Update on January 28, 2013:
Dear friends of Changila,
I am deeply moved by all your letters, which I have read over and over again. Thank you.
I share your feelings of rage and sadness. It will be a long battle to put an end to this “legal” and illegal ivory trade. I do not have any answers, but we can make our voices heard: Tell them, the Kenyan authorities, to stop the illegal trading of blood ivory. And ask the Chinese authorities to close the door on ALL ivory coming into and out of China or being sold in China. They should help in every way to put an end to BLOOD IVORY TRAFFICKING. They should close all ivory shops.
The killing of elephants continues. Last night under the full moon, three of our elephants were killed. Nearly all our big bulls have gone, gone to ivory trinkets, and among our studied elephant families in northern Kenya, we already have five orphaned families in which every senior female has been killed, leaving small groups of orphans to find their way in the battlefield without leadership.
Thank you all for your heartfelt messages.
On January 3 Oria Douglas-Hamilton flew in tribute over the mutilated remains of an elephant named Changila, slaughtered outside Kenya’s Samburu National Reserve. He was killed the day after her 80th birthday.
By Oria Douglas-Hamilton
Flying with the vultures, I salute you Changila, to say farewell. You will now return to the earth where you and I came from a long long time ago. Piece by piece, vultures will take you away and bury you, leaving only white bones by the river to mark your grave, where you stood that last moment in your life. We did not know you well, but you were named Changila, “Fighter.”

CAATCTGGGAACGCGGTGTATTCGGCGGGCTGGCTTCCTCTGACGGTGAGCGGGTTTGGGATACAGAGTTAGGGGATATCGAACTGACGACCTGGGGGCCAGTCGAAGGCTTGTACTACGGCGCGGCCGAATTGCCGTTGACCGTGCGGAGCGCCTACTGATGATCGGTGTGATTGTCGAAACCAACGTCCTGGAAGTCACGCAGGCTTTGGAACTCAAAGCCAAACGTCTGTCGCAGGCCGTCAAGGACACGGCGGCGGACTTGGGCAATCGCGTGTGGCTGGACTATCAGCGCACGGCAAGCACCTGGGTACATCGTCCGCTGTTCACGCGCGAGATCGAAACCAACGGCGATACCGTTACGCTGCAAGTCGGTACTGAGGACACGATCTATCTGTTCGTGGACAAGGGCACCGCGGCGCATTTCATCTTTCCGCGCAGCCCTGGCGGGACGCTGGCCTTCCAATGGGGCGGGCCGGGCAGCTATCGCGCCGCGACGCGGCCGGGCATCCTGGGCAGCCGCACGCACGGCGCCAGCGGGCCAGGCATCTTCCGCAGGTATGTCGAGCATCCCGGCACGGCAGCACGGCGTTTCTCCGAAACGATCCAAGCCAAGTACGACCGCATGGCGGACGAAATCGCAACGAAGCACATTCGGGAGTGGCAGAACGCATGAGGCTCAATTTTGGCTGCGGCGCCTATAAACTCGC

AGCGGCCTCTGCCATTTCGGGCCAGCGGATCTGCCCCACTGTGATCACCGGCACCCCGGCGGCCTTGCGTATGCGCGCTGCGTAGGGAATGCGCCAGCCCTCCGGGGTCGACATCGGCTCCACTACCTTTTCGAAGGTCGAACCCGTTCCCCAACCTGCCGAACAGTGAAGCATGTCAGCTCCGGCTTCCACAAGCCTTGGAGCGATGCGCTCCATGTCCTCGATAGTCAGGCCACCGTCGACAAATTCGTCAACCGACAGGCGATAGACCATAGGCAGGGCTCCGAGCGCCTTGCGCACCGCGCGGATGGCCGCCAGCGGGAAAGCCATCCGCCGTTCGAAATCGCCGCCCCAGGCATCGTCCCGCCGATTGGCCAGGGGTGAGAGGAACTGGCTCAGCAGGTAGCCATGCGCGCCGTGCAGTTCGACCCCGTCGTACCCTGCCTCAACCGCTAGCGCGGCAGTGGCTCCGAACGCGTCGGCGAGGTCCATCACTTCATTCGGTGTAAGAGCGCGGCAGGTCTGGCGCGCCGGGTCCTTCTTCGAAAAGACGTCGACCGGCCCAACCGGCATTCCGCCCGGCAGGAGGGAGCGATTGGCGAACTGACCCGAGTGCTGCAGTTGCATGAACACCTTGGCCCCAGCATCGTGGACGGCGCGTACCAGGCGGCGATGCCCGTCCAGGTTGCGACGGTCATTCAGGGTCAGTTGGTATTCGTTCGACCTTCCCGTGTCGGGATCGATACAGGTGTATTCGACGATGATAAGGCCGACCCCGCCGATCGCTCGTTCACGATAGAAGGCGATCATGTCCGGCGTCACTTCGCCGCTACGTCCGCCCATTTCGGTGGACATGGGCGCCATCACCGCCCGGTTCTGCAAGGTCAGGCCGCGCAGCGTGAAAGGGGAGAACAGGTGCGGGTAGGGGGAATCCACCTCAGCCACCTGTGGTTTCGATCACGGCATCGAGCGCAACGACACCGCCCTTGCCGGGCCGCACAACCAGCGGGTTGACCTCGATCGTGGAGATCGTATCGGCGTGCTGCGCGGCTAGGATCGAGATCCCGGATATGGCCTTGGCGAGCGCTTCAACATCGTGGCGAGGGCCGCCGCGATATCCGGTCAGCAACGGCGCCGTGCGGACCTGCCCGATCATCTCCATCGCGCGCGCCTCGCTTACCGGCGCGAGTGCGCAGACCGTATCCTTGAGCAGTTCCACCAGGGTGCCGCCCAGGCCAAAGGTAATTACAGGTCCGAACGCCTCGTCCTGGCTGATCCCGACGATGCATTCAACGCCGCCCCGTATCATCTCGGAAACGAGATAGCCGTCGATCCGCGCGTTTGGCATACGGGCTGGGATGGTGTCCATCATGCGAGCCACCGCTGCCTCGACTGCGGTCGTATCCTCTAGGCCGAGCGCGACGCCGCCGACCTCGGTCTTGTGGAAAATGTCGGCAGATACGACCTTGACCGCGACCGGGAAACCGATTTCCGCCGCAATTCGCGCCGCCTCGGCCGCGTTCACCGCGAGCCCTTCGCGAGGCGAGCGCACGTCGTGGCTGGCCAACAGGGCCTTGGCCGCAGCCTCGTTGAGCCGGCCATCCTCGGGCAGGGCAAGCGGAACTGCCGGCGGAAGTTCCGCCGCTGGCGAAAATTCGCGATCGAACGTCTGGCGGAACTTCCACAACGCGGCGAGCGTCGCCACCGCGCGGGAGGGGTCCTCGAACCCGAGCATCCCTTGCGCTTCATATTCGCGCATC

You came from the north in December, as you always do. Now at 30, having survived droughts, war, and floods, you stood tall and strong, heading south in full musth over well trodden paths, leaving a scent trail behind, your trunk sweeping the ground as you searched for fertile females to mate with. The land was lush and green after the rains. Butterflies fluttered from flower to flower, and step by step, your great big feet crushed the long grass stems. Like all warriors, you came to fight, to do what you were known for. Did you leave us an heir in your kingdom?
The new year had just begun. We’d seen you here and there for a few days, and then you disappeared, walking back west. Oh yes, people saw you—you were so determined; no one stood in your way. You drank and washed and crossed the river. Alone, you stood on warm earth pondering your next move while the sun’s rays lit the sky red. The day was ending.
Gunfire broke through the silence of dusk, and you fell.
I apologize for man, my species. You did not deserve this.
As I flew over you, I scanned the eroded gullies on the hillside, wondering where the men had been sitting, watching, waiting for you to turn and face them, guns at the ready. They hit you not once but two, three, times, and you fell. I saw your leg covered in dark red blood. Your eyes were open. Did you see them as you were dying, coming toward you with their axes? And then, without a moment to waste, demented, they hacked into your skull, just below your open eye, your blood spattering those hands that would steal the prize you carried: two beautiful tusks, white like your bones will be, but stained with blood.
I will never forget your face, so savagely butchered. Rage fills my heavy heart, Changila.
Where will your tusks go? They will leave Africa, hidden in dirty sacks, in boxes, trucks, and stores, changing hands from man to man. No one will know who you were, where you lived. You will be like thousands of others, unknown, abused, and used. One day, a piece of you will be cut into myriad items.
I’m sorry, Changila. May your name live forever—we will miss you.
In 1997 Iain and Oria Douglas-Hamilton established the Research Centre in Samburu to study the elephants that frequent the reserve and range beyond it. Four years later Oria opened Eco Camp, Elephant Watch, where guests can go out daily to spend intimate hours with the known elephants. Changila was one of the few remaining big bulls in the area.
More from National Geographic Magazine
Thousands of elephants die each year so that their tusks can be carved into religious objects. Can the slaughter be stopped? By Bryan Christy.
Family Ties: The Elephants of Samburu. By David Quammen.
Africa’s Elephants: Can They Survive? By Oria Douglas-Hamilton.